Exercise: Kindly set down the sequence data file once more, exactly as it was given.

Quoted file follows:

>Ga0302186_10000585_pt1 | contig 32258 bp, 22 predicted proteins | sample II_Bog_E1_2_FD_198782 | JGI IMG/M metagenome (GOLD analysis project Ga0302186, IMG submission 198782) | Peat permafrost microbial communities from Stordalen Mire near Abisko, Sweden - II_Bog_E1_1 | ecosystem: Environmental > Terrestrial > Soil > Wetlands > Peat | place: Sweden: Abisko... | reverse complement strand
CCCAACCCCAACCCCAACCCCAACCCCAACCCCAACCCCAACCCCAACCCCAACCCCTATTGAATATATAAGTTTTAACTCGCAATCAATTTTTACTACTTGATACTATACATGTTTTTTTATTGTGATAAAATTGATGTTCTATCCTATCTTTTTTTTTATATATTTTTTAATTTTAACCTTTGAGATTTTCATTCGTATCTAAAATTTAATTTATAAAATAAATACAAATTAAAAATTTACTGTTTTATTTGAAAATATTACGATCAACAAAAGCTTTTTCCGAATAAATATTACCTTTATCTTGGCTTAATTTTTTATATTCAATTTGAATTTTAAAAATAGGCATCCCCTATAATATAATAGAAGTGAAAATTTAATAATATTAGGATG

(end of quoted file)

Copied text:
>Ga0302186_10000585_pt1 | contig 32258 bp, 22 predicted proteins | sample II_Bog_E1_2_FD_198782 | JGI IMG/M metagenome (GOLD analysis project Ga0302186, IMG submission 198782) | Peat permafrost microbial communities from Stordalen Mire near Abisko, Sweden - II_Bog_E1_1 | ecosystem: Environmental > Terrestrial > Soil > Wetlands > Peat | place: Sweden: Abisko... | reverse complement strand
CCCAACCCCAACCCCAACCCCAACCCCAACCCCAACCCCAACCCCAACCCCAACCCCTATTGAATATATAAGTTTTAACTCGCAATCAATTTTTACTACTTGATACTATACATGTTTTTTTATTGTGATAAAATTGATGTTCTATCCTATCTTTTTTTTTATATATTTTTTAATTTTAACCTTTGAGATTTTCATTCGTATCTAAAATTTAATTTATAAAATAAATACAAATTAAAAATTTACTGTTTTATTTGAAAATATTACGATCAACAAAAGCTTTTTCCGAATAAATATTACCTTTATCTTGGCTTAATTTTTTATATTCAATTTGAATTTTAAAAATAGGCATCCCCTATAATATAATAGAAGTGAAAATTTAATAATATTAGGATG